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YONKERS, N.Y. - Jamie Durnberger-Smith still remembers the day the harness racing pacer Pat Stanley caught his eye. The agent and co-founder of Summit Bloodstock was watching the races from Menangle, Australia at his Brisbane home Nov. 2, 2019 as Pat Stanley secured a pocket trip in the opener, a $20,400 overnight.  After racing in the two-hole through the first three quarters, Pat Stanley was stuck in behind leader Brocks Territory turning for home as Team Tritton’s Foo Fighter kicked off cover three deep. With 200 meters to pace, Pat Stanley saw daylight along the pylons and although Foo Fighter had the jump on the field, Pat Stanley rallied for a second-place finish.  “I saw him, I saw his point-to-point speed, and that was it,” Durnberger-Smith said. “I clocked his sectionals, his furlong splits. He had a :12.4 split, which is crazy. He’d run the second or third fastest split I had ever clocked at Menangle. His sectional was just unbelievable. When I found out the horse was sound and the camp that I was going to buy him from looks after their horses, I knew he’d be in great health and be ready, so we bought him.” Durnberger-Smith and Summit co-founder Jake Webster enlisted South Carolina-based owner Ron Buker and made a deal for a hefty sum while retaining a minority interest in the horse themselves, much to the bewilderment of the racing community. Pat Stanley had 12 wins to his name at the time, but had never won more than $5,720 in any one victory. He had also never won a metropolitan class race. Undeterred, Summit and Buker sent Pat Stanley to Kerryn Manning and pointed their new purchase to a prestigious Group 2 stakes. “A lot of people said we were crazy, but because he hadn’t won a metropolitan race, we knew that if he went to the South Australian Pacing Cup, he would get post one or two because of the way it’s preferential,” Durnberger-Smith said.  Pat Stanley debuted for his new connections at Melton Jan. 17, finishing third in a $20,000 overnight. Pat Stanley finished third again in a Group 3 stakes at Melton Feb. 1. One week later, Pat Stanley was entered in the Group 2 South Australian Pacing Cup at Globe Derby Park, drawing post two as expected. Manning put the whip on the pacer’s tail leaving the gate and looked to her right, seeing four horses leaving to her outside.  With the inside advantage, Pat Stanley made the lead and faced immediate pressure from Joes A Character. The tempo threatened to slow up the backstretch the first time, and entering the second turn, Little Peanut advanced to make it a three-wide battle for the lead. Joes A Character was first to waive the white flag, taking back into the pocket. Greg Sugars pressed on with Little Peanut, but soon retreated. Taking his place outside the leader, Rackemup Tigerpie charged three-wide to ensure Pat Stanley never got a breather. Entering the final lap, Pat Stanley maintained the lead, challenged by Rackemup Tigerpie. The pair sprinted away from the competition, opening up daylight on the field as the pace quickened up the backstretch. Around the final turn, Manning went to the right-handed whip and yanked down the ear hood with her left. Despite bearing out and showing signs of fatigue from the onslaught he faced to hold the lead, Pat Stanley dug in and beat Rackemup Tigerpie to the wire in a 1:57.1 mile rate over the 2,645-meter trip. “They just attacked him the whole race and he still won. It was just unbelievable,” Durnberger-Smith said. “Everyone thought we were going to lose our money. When we sent him to a really good trainer and placed him perfectly, everyone started to realize, wow this is a pretty damn good horse. He couldn’t win one metro race and all the sudden, he wins the time-honored South Australian Pacing Cup. You don’t see many horses do that. It really set Twitter and the harness racing world down here on fire when he did that. “It was more of a relief than anything, only because I said to Ron that he will win it if we buy him and he doesn’t go to America straight away,” Durnberger-Smith continued. “It was more of a relief to us because we were so adamant that he would be able to win that race drawing barrier one or barrier two.” Pat Stanley won a listed $24,000 free for all at Melton March 7 and placed in three other races before exporting to the United States July 6. After training down with Shane and Lauren Tritton over the summer, Pat Stanley qualified at Yonkers Sept. 18, winning in 1:54.2 with Lauren in the bike. After a second-place finish in his pari-mutuel debut Oct. 2, Pat Stanley captured a $17,500 overnight in 1:52.2 Oct. 10, improving his record to 50-15-11-5 with $118,521 earned and fulfilling Durnberger-Smith’s dream of winning a race in America. “Dreamt of this moment for a long, long time!!!” Summit Bloodstock posted on their Twitter page. “When he won the other day, Jake and I, we’ve been dreaming of that moment since we were kids,” Durnberger-Smith added. Bitten early by the racing bug, Durnberger-Smith worked with trainers Christopher Robinson and Gary Hall. About 10 months ago, Durnberger-Smith and Webster, each 32 years old, joined forces to create Summit Bloodstock, with the mission of introducing new owners to the sport. With the success of their first two horses, Westar Sam and My Bettor Lady, interest in the venture rapidly grew. The stable now boasts a roster of 42 horses. “We said, ‘let’s start buying as many horses as we can and see what happens. We’ve been in the game for so long, we know who the good horses are, we know how to find them. Let’s have a go.’ ” Durnberger-Smith recalled. “We’ve got 152 owners with Summit Bloodstock now, so we’re not going to stop.” In addition to their goals of continuing to grow their stable and selling more horses to America (such as recent exports Demeter, Deltasun and Need Luck), Durnberger-Smith and Webster have lofty aspirations for Pat Stanley’s Stateside career. If the 6-year-old Western Ideal son continues to pan out as expected, he could become a regular in the open ranks at Yonkers Raceway, compete in the Borgata Pacing Series in 2021, and more. “When Pat Stanley is rock-hard fit in two or three starts time, he’ll go 1:47 at the Meadowlands if he has to, I’m certain. If he’s not a 1:47 horse, I’m a poor judge. He’s way better when he’s sitting behind a leader and he’s rock-hard fit. He’s just so blindingly quick,” Durnberger-Smith said. “Shane is taking his time with him, which is the best thing because he’ll be running good races for a long time.” Yonkers Raceway features live harness racing Monday, Tuesday, Thursday, Friday, and Saturday nights through Dec. 22. First post time is 7:12 p.m. For entries to the races, click here. By Brandon Valvo, for the SOA of NY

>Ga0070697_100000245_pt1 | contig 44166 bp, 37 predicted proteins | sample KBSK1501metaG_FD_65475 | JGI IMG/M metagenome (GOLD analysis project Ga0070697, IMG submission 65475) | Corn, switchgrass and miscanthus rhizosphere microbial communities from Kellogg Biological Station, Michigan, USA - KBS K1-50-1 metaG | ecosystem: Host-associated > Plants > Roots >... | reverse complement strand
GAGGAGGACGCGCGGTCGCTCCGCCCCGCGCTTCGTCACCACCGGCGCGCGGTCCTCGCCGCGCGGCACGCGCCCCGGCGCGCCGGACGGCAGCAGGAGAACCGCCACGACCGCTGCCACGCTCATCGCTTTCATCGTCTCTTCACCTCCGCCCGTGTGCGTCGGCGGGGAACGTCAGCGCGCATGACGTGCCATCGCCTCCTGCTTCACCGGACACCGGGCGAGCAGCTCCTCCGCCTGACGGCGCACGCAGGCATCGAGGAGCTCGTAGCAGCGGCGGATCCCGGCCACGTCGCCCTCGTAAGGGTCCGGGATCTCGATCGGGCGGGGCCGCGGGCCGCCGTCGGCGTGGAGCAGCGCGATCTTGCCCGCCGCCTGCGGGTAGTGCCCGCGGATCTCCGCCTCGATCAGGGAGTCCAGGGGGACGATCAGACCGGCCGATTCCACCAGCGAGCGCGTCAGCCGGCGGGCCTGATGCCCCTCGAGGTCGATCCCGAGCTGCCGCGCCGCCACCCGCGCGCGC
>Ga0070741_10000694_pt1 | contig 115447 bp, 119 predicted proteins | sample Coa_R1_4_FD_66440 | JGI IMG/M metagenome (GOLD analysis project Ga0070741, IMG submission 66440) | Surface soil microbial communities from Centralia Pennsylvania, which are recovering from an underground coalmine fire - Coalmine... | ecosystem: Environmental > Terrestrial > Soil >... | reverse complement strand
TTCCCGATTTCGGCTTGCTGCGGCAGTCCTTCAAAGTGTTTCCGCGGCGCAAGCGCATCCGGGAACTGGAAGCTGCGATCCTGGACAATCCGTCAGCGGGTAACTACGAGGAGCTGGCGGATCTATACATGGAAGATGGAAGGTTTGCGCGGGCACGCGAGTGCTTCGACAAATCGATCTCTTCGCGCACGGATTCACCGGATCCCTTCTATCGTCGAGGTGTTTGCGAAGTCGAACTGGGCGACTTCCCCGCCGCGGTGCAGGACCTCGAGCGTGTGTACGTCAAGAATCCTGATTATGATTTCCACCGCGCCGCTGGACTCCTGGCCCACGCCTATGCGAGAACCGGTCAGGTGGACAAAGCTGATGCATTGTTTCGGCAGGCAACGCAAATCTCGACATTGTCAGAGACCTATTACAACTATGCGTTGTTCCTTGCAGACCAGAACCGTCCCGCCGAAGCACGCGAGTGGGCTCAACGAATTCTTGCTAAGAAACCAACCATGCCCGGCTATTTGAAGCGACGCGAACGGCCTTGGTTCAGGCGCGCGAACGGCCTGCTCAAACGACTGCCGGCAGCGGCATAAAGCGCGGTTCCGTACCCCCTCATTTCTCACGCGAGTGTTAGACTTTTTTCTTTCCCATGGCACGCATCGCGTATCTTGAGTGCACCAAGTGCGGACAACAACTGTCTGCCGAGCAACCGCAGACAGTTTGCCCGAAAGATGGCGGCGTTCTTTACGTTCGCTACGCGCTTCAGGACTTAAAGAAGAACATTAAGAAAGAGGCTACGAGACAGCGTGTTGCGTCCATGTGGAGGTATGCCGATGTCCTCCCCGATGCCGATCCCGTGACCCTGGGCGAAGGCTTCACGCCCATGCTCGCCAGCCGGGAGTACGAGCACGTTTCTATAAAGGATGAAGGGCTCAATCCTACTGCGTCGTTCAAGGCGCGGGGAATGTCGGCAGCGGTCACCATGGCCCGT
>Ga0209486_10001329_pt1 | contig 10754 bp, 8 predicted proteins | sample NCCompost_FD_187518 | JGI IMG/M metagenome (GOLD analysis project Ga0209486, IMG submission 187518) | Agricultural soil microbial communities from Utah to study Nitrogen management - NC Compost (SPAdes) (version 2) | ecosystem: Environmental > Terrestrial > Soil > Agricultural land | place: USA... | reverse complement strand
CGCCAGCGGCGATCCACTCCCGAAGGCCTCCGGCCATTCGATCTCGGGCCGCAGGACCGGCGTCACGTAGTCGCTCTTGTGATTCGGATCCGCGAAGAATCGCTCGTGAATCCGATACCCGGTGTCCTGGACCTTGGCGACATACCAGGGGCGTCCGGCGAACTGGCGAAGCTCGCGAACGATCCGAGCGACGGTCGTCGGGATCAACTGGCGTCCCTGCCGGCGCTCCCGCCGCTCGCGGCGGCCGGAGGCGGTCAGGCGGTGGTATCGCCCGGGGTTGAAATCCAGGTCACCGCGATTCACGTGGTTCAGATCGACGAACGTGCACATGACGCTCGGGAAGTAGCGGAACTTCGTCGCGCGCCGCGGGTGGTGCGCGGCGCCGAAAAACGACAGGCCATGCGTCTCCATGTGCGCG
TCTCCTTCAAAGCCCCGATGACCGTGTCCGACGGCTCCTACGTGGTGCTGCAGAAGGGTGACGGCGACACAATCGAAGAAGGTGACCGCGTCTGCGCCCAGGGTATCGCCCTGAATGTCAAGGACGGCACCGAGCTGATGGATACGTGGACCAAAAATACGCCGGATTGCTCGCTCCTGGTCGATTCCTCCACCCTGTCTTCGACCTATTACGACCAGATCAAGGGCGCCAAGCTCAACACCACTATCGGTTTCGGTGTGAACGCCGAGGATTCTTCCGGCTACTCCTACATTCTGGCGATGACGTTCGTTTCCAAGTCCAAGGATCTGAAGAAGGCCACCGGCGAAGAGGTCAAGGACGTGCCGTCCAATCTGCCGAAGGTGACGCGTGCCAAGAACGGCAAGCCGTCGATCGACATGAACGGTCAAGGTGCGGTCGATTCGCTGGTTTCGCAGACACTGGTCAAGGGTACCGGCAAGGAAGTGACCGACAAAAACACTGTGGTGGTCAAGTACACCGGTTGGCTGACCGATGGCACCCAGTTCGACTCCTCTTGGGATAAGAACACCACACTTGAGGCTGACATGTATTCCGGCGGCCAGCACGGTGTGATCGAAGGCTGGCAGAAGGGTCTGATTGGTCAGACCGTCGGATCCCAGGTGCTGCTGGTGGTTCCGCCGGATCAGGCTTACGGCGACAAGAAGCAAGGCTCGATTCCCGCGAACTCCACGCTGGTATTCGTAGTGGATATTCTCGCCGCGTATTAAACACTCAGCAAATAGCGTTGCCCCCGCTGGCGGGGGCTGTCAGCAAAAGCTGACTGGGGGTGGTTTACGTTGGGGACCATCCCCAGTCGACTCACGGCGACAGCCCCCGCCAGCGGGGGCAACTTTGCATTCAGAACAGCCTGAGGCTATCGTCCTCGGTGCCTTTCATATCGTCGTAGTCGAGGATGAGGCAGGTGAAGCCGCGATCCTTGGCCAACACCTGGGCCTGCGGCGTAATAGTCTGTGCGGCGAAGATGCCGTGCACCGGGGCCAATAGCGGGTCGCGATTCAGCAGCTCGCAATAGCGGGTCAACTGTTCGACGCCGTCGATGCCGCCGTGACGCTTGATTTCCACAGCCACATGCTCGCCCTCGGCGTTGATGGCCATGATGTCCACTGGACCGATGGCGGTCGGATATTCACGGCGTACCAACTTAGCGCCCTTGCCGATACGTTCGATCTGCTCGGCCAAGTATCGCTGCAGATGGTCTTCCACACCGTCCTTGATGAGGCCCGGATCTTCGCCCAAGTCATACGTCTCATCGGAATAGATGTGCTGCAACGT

YONKERS, N.Y. – After posting three straight victories at Yonkers Raceway, Ponder The Odds will get her toughest test yet Thursday night (Oct. 15) as she steps up into the $25,000 filly and mare open handicap pace for the first time. Whatever the outcome, she’s already exceeding the expectations of her trainers, owners, and breeders, Kathleen and Donald La Montagne. “To tell you the truth, it’s been shocking,” Donald La Montagne said. “Jimmy (Marohn, Jr.) has been getting along with her better than anyone who has ever driven her. She’s a nice filly, but she’s doing a lot more than I ever thought she could.” Despite going 10-for-27 last year, including a win in the $70,000 New Jersey Sire Stakes Standardbred Development Fund Final for 3-year-old pacing fillies, Ponder The Odds’ 2020 season started slowly. She qualified back after the coronavirus shutdown July 17 and went winless in her first six starts, including a three-race rift in which she didn’t earn a check between Aug. 20 and Sept. 9. Ponder The Odds dropped into a $12,500 overnight at Yonkers Sept. 17 and had a change of drivers to Jim Marohn, Jr. Something clicked. Ponder The Odds raced in fourth until moving first-over with three-eighths to pace. She advanced steadily and passing the three-quarter mile marker, Ponder The Odds took the lead and took off. Her stride quickened and she put up 5 lengths on the field turning for home. Kept to task by Marohn through the stretch, Ponder The Odds extended her margin to 7 lengths, stopping the clock in 1:52.4. Ponder The Odds stepped up to the $15,000 level in her latest two starts Sept. 24 and Oct. 1. In both races, she beat the Ron Burke trained standout Feelin Red Hot, first with a pocket trip and then with a pacesetting effort after leaving from post seven and assuming the lead through fast early fractions. She stayed the course for a 1:52.3 seasonal mark, improving her resume to 13-for-40 with $141,843 earned. “She had a good year last year and she didn’t really come back that good,” La Montagne said. “She wasn’t even getting checks. And then Jimmy just got along with her. We were stunned. She beat a really nice, classy old mare (Feelin Red Hot). She’s not at her best either, that one, but she’s got a lot of class. I was shocked that she won that one when she came first-over. She had some luck in those races, but last week, she did all the work and she got it done. We’re really happy with her. We’re kind of stunned about the whole thing.” Ponder The Odds’ legacy goes back three generations with the La Montagnes. A self-described ‘mom-and-pop’ outfit, the La Montagnes have been breeding, raising, breaking, training, and racing their own horses on their farm for 45 years as a passion, not as a career. Their stable has had two key broodmares over the years, the pacer Motivation, and the trotter Motivational.  The La Montages purchased Motivation for $7,200 in the 1990s. She went 12-for-52, became a multiple stakes winner, took a mark of 1:52.3 at the Meadowlands, and earned $300,847 before retiring to the La Montagne’s farm to breed in 1996. “She was the fastest Direct Scooter mare of all time and she was the New Jersey 3-year-old pacer of the year in 1995. She was a top stakes mare,” La Montagne commented. Motivation produced seven foals to race between 1999 and 2010. Four of them earned six figures, including her 2000 foal Figure The Odds, who went 17-for-74 and banked $247,641 racing from 2002 to 2005. A multiple stakes winner herself, Figure The Odds’ biggest win came in the $70,756 Rose of Tralee Stakes at Yonkers July 12, 2003, when she stopped the clock in 1:55. “Figure The Odds won there and took Bunny Lake’s record (of 1:56.1) in the Rose of Tralee. She was a really top mare herself, a really good stakes filly,” La Montagne said. “From her time as a 2-year-old, she was a top filly.” Figure The Odds produced five foals to race between 2007 and 2016. Three of them have earned six figures. Now 20 years old, Figure The Odds is retired on La Montagne’s farm. Her last foal was Ponder The Odds. While Ponder The Odds hasn’t lived up to her family legacy yet, she inherited some of the most coveted intangible traits among mares and La Montagne hopes she will continue to improve. “This filly comes from a good filly family. I do like her a lot, but there’s plenty in her family that are better than her,” La Montagne said. “Her sire, Ponder, he got much better when he was older. He did his best work for McIntosh when he was 5, so we’re hoping she will come around. That horse gets better with age. “Her mother (Figure The Odds) was much bigger-gaited and faster than (Ponder The Odds), but they’re all similar. All easy to get along with, just good racehorses, no tying up,” La Montagne continued. “There’s an old saying among horsemen, ‘good fillies come from filly families and good colts can come from anywhere.’ The credit goes to this family, all the fillies in this family have been very good. She comes through that family and to get a good filly that tries is hard to do. She tries very hard, that’s how that family is. They have a lot of ability and they try. Those are hard things to put together for a mare.” After her three-race win streak, the La Montagnes gave Ponder The Odds last week off before entering back in the filly and mare open handicap. “That was a very tough race (Oct. 1), they parked her in 27-flat and she didn’t weaken at the end, she hung on” La Montagne said. “There were three tough starts in a row, so she didn’t race last week, that was by design. She got her week off, I trained her in 2 minutes, and that’s it. Hopefully, it’s going to sharpen her, I want to keep her fresh.” Ponder The Odds drew post position three in Thursday’s distaff feature, the seventh race on the program. With Marohn opting for the Rob Harmon trained Robyn Camden, Jason Bartlett picked up the drive and the pair are 9-2 on the morning line. The field includes Lady Dela Renta, who’s won four of her last five starts, including a win in this class last out Oct. 1. She drew post eight and is 7-2 with Jordan Stratton set to drive for Team Tritton. Ron Burke trained Snobbytown enters off four consecutive runner up finishes at this level and is the 3-1 morning line favorite with regular reinsman George Brennan. Robyn Camden upset this bunch with an off-the-pace win at 7-1 Sept. 17. She is 7-1 on the morning line from post five. Alexa’s Power, Wishy Washy Girl, Neverforgetwhour, and Bye Bye Michelle complete the lineup. “I looked at the program and everyone in the race could win, they’re all good horses,” La Montagne said. “It’s our first time moving up in that class, so we have a lot to prove. She went fast a couple times her last three starts, but that’s not the same as going against ones that can stay with you. This will be her true test.  “She’s got a top driver, hopefully she gets along with him like she did with Jimmy. Speed is one thing, class is another. She’ll have her test of class, we’ll see if she can go with these; for a 4-year-old to go against these seasoned mares, that’s the true test. I’m not disappointed if she doesn’t win, she earned her way up in there. “She has really surprised me her last three starts. She seems to be a horse for the course. We’ll see. She has overachieved my expectations.” Yonkers Raceway features live harness racing Monday, Tuesday, Thursday, Friday, and Saturday nights through Dec. 22. First post time is 7:12 p.m. For entries to the races, click here. By Brandon Valvo for the SOA of NY